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Hawker's Poor Man's Concordance And Dictionary
So called from Baal, lord, and Zebub, a fly. And this was the ridiculous idol worshipped at Ekron, to whom Ahaziah, king of Israel, sent to enquire concerning his recovery from a fall he had from his terrace. (See 2 Kings 1:2-3) How very sadly this weak prince answered to his name! The man that was called Ahaziah should have had better views of the Lord, Achaz and Jah, meant, vision of the Lord. Whereas, his was a vision of folly! The Egyptians, it should seem, as well as the being near neighbours, paid divine to this contemptible idol. It is possible, the folly of this idolatry might take its rise from the plague of the flies, which Egypt suffered on account of Israel. (See Exodus 8:20, etc.) But it said also by historians, that the rivers of Egypt abound with flies whose sting is very painful. It is worthy remark, that the name of this idol changed only from Baal-zebub in Hebrew, to Beel-zebub in Greek, was given to the devil, in the days of our Lord's ministry upon earth. It doth not appear that was worshipped at that time; but it is evident so generally known and acknowledged by this name, that the Pharisees made use of it as a well known, and in a daring blasphemy, the miracles of the Lord Jesus to his power (See Matthew 12:24)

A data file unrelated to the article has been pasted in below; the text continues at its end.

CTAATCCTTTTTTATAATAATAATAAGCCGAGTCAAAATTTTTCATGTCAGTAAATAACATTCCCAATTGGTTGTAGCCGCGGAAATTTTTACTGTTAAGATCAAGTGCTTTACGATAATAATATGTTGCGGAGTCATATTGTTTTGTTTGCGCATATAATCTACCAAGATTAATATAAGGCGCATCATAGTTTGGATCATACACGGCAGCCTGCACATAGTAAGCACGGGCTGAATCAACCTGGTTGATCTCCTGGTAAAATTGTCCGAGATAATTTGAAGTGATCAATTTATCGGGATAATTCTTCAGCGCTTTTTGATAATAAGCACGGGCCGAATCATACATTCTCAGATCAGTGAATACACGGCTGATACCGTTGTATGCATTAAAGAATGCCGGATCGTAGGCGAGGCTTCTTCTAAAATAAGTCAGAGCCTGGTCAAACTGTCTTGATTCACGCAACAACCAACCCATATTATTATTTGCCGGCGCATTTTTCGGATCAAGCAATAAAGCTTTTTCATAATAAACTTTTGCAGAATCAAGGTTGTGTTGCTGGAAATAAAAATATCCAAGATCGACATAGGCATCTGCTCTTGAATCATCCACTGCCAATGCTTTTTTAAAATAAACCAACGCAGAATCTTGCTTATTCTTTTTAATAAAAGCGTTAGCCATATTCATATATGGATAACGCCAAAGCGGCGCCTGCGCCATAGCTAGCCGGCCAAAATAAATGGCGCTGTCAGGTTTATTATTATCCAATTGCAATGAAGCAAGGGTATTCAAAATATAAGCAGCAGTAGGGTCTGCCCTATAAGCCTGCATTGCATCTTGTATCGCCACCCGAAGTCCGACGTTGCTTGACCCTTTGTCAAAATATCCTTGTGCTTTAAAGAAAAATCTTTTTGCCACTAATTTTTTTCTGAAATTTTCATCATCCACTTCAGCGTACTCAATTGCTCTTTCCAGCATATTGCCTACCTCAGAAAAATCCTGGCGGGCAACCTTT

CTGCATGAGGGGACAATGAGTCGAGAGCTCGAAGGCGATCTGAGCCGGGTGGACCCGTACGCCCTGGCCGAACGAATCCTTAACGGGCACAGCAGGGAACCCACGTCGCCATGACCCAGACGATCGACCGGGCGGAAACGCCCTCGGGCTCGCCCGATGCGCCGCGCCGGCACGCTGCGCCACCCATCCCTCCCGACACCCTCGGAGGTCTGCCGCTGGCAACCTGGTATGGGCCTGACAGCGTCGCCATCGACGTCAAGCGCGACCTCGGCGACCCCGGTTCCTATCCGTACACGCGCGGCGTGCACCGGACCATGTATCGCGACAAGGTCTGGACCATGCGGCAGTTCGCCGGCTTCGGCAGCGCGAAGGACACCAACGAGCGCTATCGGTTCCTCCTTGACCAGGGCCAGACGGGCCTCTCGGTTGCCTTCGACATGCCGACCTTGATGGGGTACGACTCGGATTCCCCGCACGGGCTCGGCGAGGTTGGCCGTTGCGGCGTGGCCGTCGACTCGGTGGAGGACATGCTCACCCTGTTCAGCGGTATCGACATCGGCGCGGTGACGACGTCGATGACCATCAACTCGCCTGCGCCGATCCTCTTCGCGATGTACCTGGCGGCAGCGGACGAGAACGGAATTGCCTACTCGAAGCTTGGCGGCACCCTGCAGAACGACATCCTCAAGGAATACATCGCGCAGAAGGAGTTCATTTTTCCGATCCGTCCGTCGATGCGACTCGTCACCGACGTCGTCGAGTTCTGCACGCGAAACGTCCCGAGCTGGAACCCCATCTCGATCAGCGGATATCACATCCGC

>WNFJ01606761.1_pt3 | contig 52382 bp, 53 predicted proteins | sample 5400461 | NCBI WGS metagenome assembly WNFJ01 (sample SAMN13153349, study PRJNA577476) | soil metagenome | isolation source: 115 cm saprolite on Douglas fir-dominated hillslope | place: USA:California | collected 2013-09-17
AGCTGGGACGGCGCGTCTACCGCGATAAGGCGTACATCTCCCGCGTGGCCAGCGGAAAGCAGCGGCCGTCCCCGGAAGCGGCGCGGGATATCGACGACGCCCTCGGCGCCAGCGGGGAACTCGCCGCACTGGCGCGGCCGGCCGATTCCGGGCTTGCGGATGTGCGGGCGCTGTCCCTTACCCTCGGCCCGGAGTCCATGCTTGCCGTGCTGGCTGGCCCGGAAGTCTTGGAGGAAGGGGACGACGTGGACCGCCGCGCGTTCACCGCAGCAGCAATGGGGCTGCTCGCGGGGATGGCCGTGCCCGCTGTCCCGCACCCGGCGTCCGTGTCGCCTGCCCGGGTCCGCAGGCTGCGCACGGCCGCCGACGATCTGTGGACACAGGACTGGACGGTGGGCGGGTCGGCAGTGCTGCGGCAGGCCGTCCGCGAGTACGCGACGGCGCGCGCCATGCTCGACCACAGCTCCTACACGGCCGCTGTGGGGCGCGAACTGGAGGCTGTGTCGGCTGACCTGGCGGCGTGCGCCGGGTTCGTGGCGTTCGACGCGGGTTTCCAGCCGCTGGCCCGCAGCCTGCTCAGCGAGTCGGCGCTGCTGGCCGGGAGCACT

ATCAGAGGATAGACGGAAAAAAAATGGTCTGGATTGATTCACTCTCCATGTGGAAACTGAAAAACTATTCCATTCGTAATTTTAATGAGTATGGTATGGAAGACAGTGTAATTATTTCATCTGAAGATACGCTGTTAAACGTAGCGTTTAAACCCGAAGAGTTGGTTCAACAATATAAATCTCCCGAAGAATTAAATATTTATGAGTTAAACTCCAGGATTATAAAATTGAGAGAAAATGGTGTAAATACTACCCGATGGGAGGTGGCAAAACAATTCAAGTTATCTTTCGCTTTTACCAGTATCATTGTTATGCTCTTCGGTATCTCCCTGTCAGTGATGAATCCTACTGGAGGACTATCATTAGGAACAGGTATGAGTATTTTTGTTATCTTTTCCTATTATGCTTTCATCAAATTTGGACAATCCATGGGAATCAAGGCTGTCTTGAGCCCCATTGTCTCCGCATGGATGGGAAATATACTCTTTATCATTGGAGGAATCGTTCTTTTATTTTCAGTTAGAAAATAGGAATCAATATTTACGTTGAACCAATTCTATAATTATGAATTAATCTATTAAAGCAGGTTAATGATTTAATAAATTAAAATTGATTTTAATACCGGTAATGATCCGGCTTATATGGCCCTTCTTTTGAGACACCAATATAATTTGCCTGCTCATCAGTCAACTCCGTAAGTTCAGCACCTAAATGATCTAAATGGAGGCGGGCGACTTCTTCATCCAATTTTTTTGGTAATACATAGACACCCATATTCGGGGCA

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Hawker, Robert D.D. Entry for 'Baal-Zebub'. Hawker's Poor Man's Concordance and Dictionary. https://www.studylight.org/dictionaries/eng/pmd/b/baal-zebub.html. London. 1828.